Design for the Holocaust memorial in Trnava

Design for the Holocaust memorial in Trnava

The museum collection includes part of the bequest of the prolific Slovak-Jewish architect Artur Szalatnai-Slatinský (1891-1961), who designed the Heydukova Street Synagogue. The collection contains precious autographed photos of his early works, architectural designs and drawings. Among these is a design for the Holocaust memorial built in 1947 in front of the former Status Quo Synagogue in Trnava. Erected soon after World War II, it is an important milestone in the culture of Holocaust remembrance in Slovakia. During the Communist regime the Holocaust became a marginal episode in the public memorial culture. The official narrative focused on the heroism of the Soviet liberators aided by the partisans during the Slovak National Uprising, with much emphasis being laid on the “leading” role of the Communist resistance. Memory of the Holocaust was displaced from public remembrance; memorials were established by Jewish communities in communal compounds and cemeteries – as an internal Jewish commemoration. The Trnava memorial is a slight exception to this trend – built on synagogue land, it is clearly visible from the street. The monument is an architecturally attractive concept – a cenotaph is accompanied by three Masonic pillars adopted from the symbolism of Freemasonry. The architect was a member of the Bratislava lodge prior to the war. The memorial was completely refurbished in the 1990s. [MB]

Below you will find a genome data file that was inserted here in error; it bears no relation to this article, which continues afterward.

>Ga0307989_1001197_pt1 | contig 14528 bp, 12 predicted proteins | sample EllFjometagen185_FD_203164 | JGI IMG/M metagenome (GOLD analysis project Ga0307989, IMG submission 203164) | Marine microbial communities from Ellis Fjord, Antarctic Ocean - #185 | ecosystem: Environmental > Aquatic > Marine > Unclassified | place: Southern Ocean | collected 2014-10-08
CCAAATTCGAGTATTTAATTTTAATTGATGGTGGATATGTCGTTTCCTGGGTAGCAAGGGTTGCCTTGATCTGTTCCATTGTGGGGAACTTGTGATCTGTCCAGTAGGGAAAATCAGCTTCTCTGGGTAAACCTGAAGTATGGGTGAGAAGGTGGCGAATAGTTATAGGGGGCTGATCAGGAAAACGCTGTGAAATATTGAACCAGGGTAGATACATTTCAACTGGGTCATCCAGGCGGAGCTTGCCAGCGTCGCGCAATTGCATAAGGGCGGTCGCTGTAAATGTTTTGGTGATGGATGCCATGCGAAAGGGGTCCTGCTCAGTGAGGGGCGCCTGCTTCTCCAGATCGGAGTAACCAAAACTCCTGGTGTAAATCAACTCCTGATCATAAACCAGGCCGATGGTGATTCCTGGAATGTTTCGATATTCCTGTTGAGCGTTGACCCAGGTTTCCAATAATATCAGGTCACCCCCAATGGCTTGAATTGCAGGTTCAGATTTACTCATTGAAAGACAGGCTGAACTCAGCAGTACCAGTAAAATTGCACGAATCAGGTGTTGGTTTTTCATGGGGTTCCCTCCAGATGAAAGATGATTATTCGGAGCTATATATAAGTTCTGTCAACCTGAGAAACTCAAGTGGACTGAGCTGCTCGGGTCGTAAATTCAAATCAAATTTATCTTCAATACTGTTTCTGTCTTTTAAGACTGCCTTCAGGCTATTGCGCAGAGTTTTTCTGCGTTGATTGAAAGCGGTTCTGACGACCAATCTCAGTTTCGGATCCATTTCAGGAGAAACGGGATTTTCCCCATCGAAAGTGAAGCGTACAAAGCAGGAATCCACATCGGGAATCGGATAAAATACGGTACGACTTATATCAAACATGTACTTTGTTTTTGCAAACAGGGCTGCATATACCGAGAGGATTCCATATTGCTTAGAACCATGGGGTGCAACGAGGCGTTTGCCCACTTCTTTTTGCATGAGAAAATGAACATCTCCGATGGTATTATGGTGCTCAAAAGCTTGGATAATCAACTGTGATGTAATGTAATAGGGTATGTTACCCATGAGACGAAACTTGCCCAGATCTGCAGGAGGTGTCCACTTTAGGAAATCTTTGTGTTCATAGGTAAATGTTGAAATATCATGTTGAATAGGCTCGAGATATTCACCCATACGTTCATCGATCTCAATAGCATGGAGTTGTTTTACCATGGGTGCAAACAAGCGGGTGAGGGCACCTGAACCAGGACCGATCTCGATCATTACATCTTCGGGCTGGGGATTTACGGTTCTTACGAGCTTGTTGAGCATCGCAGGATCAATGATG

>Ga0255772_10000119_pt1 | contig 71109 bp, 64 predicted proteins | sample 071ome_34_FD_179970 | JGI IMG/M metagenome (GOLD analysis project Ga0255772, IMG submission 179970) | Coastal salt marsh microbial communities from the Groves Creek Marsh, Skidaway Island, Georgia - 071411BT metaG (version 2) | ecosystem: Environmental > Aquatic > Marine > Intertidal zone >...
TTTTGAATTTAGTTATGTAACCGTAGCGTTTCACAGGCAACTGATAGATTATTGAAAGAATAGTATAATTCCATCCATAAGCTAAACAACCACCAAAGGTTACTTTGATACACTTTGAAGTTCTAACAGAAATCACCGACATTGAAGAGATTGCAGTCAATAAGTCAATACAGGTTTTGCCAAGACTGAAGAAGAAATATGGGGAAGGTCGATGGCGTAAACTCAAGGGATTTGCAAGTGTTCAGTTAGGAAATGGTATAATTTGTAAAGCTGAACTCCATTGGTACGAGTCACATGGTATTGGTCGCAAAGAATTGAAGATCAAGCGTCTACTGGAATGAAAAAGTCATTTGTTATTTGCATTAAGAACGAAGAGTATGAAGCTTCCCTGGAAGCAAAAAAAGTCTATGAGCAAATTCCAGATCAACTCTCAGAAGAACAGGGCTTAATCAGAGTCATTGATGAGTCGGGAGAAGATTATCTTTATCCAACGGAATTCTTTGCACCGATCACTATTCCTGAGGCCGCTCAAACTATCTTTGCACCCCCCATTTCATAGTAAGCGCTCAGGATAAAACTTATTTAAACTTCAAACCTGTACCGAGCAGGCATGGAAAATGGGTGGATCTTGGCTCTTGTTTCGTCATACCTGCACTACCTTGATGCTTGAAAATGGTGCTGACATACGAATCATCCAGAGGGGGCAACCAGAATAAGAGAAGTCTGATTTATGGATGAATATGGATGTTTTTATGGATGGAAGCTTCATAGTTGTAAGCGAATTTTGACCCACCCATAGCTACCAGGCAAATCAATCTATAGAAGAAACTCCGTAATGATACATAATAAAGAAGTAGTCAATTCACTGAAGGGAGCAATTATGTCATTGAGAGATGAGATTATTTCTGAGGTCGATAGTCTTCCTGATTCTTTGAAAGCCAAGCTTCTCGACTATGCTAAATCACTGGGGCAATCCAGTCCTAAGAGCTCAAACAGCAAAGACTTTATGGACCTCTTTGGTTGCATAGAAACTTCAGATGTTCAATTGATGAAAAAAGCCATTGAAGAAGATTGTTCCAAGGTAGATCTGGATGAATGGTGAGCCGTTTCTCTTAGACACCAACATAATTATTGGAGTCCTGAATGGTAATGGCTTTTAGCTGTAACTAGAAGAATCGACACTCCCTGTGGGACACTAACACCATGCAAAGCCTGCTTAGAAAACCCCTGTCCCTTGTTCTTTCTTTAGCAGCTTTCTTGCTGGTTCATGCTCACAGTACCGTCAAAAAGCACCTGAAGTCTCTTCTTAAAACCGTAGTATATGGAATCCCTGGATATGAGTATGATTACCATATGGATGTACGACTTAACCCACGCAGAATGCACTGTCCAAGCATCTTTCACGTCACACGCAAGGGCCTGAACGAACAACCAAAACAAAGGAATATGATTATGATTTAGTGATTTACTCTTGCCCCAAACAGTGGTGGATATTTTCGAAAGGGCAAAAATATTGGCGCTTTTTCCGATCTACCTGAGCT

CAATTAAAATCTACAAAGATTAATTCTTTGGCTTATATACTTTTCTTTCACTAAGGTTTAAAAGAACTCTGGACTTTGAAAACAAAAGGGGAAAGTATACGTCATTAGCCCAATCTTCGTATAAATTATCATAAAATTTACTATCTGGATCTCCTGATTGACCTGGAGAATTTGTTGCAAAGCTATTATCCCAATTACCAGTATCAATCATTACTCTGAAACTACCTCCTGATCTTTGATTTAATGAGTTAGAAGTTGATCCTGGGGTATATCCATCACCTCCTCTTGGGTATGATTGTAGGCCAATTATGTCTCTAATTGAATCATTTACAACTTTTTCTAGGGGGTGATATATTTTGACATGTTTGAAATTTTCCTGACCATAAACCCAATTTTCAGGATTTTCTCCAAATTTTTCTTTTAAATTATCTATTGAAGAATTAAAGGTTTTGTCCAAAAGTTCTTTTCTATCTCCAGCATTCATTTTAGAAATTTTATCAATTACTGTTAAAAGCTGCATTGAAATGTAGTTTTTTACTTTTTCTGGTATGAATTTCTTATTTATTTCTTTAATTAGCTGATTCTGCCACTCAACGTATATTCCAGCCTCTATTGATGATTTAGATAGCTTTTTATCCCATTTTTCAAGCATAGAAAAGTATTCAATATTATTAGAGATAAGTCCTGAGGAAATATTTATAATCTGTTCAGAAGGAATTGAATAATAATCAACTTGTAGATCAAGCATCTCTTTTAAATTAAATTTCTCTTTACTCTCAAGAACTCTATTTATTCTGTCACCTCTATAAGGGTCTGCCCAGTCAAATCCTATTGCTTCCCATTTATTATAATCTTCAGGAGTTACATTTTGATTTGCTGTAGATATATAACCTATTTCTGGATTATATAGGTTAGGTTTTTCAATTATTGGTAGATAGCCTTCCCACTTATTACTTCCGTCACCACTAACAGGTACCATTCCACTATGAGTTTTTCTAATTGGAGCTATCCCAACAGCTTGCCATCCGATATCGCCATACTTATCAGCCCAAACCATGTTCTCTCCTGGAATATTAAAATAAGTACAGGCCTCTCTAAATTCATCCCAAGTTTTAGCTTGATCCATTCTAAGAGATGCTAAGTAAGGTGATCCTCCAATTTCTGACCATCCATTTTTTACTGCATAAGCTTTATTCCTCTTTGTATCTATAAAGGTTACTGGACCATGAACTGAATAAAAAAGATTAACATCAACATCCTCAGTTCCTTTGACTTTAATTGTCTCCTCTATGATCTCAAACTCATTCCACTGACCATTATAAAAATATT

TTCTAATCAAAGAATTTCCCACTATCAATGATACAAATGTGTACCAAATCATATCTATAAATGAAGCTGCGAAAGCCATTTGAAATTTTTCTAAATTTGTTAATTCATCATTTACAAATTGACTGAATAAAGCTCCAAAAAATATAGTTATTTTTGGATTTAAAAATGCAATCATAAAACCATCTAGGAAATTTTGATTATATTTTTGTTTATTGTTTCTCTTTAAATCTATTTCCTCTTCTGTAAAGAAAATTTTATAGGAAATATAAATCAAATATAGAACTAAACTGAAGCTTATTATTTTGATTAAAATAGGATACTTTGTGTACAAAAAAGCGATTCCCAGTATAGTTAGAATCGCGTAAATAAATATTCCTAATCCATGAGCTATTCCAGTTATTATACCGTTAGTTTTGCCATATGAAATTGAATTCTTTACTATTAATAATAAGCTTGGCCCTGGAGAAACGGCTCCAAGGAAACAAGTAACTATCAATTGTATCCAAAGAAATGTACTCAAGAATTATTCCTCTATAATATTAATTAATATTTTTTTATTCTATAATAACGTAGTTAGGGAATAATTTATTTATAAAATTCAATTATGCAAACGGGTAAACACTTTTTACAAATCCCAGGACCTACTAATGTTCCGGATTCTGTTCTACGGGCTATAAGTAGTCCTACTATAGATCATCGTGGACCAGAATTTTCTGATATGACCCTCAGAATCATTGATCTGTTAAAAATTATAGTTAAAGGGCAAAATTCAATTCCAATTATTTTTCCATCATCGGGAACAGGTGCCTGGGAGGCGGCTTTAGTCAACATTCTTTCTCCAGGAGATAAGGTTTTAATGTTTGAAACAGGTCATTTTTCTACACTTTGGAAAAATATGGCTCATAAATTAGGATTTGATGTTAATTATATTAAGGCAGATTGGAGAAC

Artur Szalatnai-Slatinský, 1947
Height: 50 cm, width: 60 cm
ŽM-D 1296 B-1

View Status Quo Synagogue in Trnava

BORSKÝ, Maroš: Artur Szalatnai-Slatinský. Príbeh bratislavského architekta.
unpublished manuscript.

Holocaust memorial in Trnava